Letters To the Editor
Published: August 19, 2010
To the Editor:
In response to Dana Greene’s letter (The Georgia Bulletin, Aug. 5) regarding the July 16 document “Substantive Norms,” I believe there has been much confusion, which the secular press does its best to foster. While, as Ms. Greene says, the Church is tasked to form the moral conscience of the laity, the layperson has an equal responsibility to make sure he/she is getting the proper information from reliable sources. ...
… The Vatican was announcing changes made last May in regard to how it deals with graviora delicta (exceptionally serious crimes). One … was to extend the statute of limitations for sexual abuse from 10 to 20 years after a victim’s 18th birthday. This is a positive change that will make it easier for the Church’s tribunal within the Congregation for the Doctrine of the Faith (CDF) to remove a pedophile priest, even when the victim does not come forward until the age of 28. In reading several articles from Catholic sources ... I came to understand that this document was about safeguarding the sanctity of the sacraments and was a “roundup,” if you will, of various crimes and sins that were handled by the CDF. …
...To the revised list of more serious crimes concerning celebration of the sacraments was added the attempt to ordain a woman to the priesthood. Because the attempted ordination involves the serious abuse of the sacrament of Holy Orders, it was logical to place those cases before a tribunal of the CDF. The Vatican clarified during a press conference that in revising the list of more serious crimes, it did not intend to equate the attempted ordination of women to the priesthood to pedophilia. The fact that one court deals with widely varying crimes does not imply that every crime they deal with is of the same shocking or grave matter. No one in the Vatican tried to conflate the two crimes. The secular press, however, did its best to convince people that it did. As to the theological reasoning behind men-only ordination, it can found on the Vatican website, and for those who struggle with this issue, you might find yourself greatly enlightened by taking the time to understand the Church’s well thought-out theological reasoning in regard to this matter.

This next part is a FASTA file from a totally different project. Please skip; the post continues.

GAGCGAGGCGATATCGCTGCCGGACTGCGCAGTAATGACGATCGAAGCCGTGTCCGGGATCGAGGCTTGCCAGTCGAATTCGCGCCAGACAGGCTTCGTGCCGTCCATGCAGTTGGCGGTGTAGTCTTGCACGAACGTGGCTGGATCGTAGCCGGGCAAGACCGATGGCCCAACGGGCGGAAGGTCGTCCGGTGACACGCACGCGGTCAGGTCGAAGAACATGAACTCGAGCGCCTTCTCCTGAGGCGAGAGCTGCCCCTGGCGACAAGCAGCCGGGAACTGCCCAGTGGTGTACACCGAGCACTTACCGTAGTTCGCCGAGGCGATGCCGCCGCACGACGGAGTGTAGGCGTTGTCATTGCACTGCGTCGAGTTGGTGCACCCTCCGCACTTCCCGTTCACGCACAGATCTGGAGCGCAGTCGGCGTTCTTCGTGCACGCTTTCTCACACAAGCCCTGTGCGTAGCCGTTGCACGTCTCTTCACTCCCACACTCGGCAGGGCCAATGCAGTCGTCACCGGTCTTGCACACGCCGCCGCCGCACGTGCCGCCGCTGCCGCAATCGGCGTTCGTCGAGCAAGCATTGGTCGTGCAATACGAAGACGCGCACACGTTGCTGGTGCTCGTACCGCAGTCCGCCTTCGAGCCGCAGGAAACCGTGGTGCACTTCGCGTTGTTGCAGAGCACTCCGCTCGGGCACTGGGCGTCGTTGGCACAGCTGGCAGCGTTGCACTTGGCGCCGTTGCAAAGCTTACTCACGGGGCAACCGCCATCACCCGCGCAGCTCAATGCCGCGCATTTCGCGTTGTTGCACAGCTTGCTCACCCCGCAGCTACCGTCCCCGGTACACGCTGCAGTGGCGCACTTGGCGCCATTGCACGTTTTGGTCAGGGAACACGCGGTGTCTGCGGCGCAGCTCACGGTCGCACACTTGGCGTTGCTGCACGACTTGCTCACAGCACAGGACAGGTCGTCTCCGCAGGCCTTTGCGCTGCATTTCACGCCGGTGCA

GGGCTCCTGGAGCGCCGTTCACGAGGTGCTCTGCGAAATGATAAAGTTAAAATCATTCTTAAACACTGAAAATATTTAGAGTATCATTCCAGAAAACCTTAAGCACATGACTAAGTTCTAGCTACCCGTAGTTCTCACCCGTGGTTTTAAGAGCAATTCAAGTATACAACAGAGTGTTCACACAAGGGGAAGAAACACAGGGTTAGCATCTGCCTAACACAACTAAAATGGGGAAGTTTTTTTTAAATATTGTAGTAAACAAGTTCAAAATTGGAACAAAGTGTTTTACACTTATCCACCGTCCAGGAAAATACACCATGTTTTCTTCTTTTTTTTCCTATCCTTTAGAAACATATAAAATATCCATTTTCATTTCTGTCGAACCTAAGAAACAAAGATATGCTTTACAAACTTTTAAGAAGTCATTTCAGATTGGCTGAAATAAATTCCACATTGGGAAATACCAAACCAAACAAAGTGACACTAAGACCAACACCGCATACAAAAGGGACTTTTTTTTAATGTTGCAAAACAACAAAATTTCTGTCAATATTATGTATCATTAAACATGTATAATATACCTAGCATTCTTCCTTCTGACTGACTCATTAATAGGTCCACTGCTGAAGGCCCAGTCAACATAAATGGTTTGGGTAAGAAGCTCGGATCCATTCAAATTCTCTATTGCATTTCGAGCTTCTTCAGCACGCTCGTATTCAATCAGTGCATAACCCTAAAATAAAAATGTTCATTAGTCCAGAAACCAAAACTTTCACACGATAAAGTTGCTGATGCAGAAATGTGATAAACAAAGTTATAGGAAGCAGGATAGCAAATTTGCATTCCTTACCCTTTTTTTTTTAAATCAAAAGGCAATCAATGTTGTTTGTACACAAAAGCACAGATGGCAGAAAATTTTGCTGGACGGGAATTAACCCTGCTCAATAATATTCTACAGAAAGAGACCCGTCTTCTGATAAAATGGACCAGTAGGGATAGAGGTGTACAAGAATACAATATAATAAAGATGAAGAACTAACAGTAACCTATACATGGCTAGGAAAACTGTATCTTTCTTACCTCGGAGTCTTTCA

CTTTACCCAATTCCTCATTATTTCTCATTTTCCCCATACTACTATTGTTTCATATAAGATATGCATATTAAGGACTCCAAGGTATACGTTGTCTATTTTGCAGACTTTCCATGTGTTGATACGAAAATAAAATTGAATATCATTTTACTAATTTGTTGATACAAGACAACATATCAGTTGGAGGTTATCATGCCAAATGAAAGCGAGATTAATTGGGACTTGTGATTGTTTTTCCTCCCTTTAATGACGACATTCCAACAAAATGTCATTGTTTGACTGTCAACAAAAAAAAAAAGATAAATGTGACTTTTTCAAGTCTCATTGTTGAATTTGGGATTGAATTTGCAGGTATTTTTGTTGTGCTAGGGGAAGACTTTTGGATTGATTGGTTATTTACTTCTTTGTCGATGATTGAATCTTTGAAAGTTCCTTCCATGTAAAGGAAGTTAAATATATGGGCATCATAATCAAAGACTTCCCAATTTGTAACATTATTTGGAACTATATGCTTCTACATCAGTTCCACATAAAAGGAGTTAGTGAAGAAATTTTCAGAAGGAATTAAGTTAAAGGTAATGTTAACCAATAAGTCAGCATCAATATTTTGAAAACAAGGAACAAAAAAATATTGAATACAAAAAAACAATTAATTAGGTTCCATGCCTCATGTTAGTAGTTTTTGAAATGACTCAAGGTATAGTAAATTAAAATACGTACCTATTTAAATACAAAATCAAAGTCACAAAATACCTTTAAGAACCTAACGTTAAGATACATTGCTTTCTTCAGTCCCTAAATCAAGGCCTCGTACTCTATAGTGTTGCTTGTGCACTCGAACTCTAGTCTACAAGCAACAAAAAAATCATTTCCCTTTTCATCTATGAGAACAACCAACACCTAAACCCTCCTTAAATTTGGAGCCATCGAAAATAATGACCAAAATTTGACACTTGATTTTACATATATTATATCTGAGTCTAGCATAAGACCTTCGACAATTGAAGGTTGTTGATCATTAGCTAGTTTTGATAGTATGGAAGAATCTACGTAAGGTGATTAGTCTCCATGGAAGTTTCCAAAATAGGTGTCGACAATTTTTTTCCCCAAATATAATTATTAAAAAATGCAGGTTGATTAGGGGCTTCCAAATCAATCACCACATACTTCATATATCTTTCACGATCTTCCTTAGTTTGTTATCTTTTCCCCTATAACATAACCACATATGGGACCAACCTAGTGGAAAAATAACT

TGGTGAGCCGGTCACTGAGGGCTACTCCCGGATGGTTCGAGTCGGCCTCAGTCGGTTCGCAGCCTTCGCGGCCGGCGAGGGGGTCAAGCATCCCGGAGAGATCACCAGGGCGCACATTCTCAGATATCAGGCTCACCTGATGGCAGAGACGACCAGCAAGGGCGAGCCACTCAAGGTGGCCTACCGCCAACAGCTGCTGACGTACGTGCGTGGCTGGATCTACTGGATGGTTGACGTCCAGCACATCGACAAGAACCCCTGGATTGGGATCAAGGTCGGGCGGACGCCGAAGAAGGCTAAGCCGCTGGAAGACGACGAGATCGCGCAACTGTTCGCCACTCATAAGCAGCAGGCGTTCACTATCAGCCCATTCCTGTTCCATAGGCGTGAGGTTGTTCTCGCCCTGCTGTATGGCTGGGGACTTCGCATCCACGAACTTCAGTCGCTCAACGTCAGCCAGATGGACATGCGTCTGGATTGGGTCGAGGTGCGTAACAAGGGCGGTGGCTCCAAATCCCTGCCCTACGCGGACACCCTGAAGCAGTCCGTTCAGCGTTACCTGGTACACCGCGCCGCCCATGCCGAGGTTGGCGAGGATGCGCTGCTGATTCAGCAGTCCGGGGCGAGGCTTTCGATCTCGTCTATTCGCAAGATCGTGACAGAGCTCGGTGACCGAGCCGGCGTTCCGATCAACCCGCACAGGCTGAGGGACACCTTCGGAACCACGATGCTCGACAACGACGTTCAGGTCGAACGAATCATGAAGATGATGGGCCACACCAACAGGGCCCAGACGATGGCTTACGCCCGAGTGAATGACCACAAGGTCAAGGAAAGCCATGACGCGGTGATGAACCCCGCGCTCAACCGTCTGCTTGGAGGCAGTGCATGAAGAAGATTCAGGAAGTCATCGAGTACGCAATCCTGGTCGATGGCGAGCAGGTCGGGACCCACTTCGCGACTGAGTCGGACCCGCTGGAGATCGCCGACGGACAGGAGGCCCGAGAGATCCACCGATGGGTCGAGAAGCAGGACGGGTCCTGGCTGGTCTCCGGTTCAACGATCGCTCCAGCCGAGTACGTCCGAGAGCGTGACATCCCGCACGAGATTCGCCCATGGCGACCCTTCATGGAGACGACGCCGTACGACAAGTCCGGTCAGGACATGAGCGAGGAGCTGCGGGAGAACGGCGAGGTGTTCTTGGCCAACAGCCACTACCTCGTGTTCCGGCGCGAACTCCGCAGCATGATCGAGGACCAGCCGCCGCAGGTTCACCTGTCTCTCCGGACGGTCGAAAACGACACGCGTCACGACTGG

To the Editor:
Many state and Congressional officials promoting anti-Latino immigration proposals are pro-life. These officials are advocating Latino immigrants be harassed, deported and, shockingly, have their American-born children stripped of their precious U.S.A. citizenship. Unfortunately, our Catholic-supported pro-life organizations have been silent and fail to acknowledge or understand that “pro-life, anti-immigration politicians” are exploiting the Latino immigration issue to the detriment of the Catholic Church, which is home to 50 million Catholic American Hispanics.
While I commend Catholic bishops, and specifically Archbishop Wilton Gregory, for speaking out on the Latino immigration issue, I can assure you the anti-immigration politicians, many of whom represent Pentecostal and evangelistic anti-Catholic communities, will continue to exploit the Latino anti-immigration issue as long as our Catholic-supported pro-life organizations remain silent.
We need Catholic-supported pro-life organization leaders who believe Latino immigration is a major pro-life moral issue. They should mobilize their membership to support our Latino faithful by confronting the anti-immigration politicians by espousing immigration as a pro-life moral issue.
The 11 million undocumented, mostly Catholic, Latinos must know their Catholic pro-life organizers are campaigning on their behalf. If our pro-life organizations fail to challenge the anti-immigration politicians our Latino brethren can justifiably accuse our pro-life organizations of being hypocritical. You can’t encourage a mother to give life to a child then by silence encourage anti-immigration politicians to threaten to deport and strip her child of his/her citizenship. This is more than guilt by association. This is a moral travesty.